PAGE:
This is the sixth weekly reading in the plan for reading your Bible in one year. The assignment for this week is the book of Romans. It should only take about 10 minutes a day, or about 2-3 chapters a day to complete the assignment.
Here are some comments to help you grow in knowledge and faith as you read Romans.
Background: It is obvious that the apostle Paul wrote Romans because of the very first word and introduction of the letter. It seems from chapter 15 that he wrote this on his third missionary journey as he was about to return to Jerusalem, which would have been between 53-57 A.D. Other evidence may indicate more specifically that he wrote the letter around 57 A.D. from the city of Corinth at the end of that journey.
Paul wrote the letter to them because he was not able to visit them. The dominant theme and central concept of the letter is righteousness. Paul addresses how it has been lost by all people who are sinners, how it is received through faith in Jesus alone, and how it changes our lives to live for Christ. Thus, it could be said that the theme of Romans is Righteousness from God.
Romans 1: Paul begins this letter in typical fashion. It was a common opening for letters of this time, as it was also for Paul’s letters. There are three parts to the opening A) Identification of the author, B) Identification of the recipients, C) Greeting. Paul greets them appropriately in grace–God’s undeserved love–and in peace–God’s free gift through Jesus.
Paul then expresses his great desire to be with the Roman Christians. How he longed to share more with them about the gospel–the good news that Jesus Christ is Savior. That news of free and full forgiveness is a message that Paul was determined to share with all. He was not ashamed at all to share that great news with anyone and everyone. What a joy to know and to share that righteousness comes from God through faith and not through our works.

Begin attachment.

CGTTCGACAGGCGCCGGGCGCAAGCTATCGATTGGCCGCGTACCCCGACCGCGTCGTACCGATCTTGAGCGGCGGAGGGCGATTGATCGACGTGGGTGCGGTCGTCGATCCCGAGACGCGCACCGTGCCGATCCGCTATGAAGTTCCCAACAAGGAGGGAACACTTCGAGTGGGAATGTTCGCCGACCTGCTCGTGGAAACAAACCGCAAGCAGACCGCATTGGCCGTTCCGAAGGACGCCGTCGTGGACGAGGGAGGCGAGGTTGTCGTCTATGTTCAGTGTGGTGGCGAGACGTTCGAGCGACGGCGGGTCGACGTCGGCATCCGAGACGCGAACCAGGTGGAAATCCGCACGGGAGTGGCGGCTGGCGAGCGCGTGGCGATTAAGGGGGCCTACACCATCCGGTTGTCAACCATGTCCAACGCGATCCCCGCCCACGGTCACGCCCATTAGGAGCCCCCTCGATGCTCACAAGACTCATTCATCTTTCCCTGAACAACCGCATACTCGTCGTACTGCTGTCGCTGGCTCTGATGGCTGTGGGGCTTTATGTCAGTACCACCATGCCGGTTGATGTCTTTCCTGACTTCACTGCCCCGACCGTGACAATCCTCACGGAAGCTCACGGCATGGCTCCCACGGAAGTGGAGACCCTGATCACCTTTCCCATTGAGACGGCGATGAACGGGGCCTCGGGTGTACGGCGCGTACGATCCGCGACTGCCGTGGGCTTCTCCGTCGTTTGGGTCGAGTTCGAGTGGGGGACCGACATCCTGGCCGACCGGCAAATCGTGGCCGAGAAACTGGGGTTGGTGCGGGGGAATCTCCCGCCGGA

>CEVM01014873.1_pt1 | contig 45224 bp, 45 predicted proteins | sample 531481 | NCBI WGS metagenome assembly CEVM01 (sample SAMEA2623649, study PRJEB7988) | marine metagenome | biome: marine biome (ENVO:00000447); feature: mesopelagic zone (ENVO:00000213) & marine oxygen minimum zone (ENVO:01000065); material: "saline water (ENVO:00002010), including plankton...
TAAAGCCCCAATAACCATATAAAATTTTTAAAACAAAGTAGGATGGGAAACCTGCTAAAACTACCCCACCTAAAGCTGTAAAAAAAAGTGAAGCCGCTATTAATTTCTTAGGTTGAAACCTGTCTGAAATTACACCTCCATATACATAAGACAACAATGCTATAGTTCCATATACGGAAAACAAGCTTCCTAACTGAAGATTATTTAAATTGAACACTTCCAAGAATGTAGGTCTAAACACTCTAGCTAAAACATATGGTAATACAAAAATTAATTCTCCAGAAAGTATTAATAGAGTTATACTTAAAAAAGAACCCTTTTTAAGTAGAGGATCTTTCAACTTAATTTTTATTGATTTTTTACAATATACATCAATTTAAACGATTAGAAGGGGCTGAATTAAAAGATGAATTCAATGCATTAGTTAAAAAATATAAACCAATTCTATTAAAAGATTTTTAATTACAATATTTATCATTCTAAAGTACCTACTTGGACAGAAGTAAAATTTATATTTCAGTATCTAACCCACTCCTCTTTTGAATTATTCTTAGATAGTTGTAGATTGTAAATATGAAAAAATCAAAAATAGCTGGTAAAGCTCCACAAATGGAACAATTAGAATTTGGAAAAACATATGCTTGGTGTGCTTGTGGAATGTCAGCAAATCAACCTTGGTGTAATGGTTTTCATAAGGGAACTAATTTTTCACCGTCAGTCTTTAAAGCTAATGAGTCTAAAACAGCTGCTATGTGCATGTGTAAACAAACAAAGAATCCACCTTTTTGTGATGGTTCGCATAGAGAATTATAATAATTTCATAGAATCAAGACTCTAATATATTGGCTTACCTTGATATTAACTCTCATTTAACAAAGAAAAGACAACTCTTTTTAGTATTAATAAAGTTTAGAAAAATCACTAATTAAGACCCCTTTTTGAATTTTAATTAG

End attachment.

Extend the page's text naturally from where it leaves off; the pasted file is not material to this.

Paul continues in chapter one by showing the need for the gospel. All people in the world are sinners. All are and continue to act in a corrupt and sinful way. All deserve God’s wrath and punishment.
As a number of sins are mentioned here in this opening chapter, it should be noted that homosexuality is also mentioned. God is very clear in these words that homosexuality is indeed sinful and against his will. Gays and lesbians come up with all kinds of reasons to continue in their lifestyles: “I was born this way,” “It feels good,” “Times have changed,” “This is real love,” “God’s Word doesn’t apply any more,” and so on. Yet none of those reasons (or excuses) are valid. It is against God’s will. Even the “I was born this way” excuse is not valid. While that issue won’t be discussed here, even if a person were born that way, it doesn’t matter. All people are born sinful. Does that mean they should sin? If a person is born with a predisposition to hate (which we all are because we all are sinners), does that mean it is permissible to murder? It is not our opinions or thoughts or feelings that matter on such issues. God’s Word and his decrees are what matter. We must follow his commands and not our own desires. Read the rest of this entry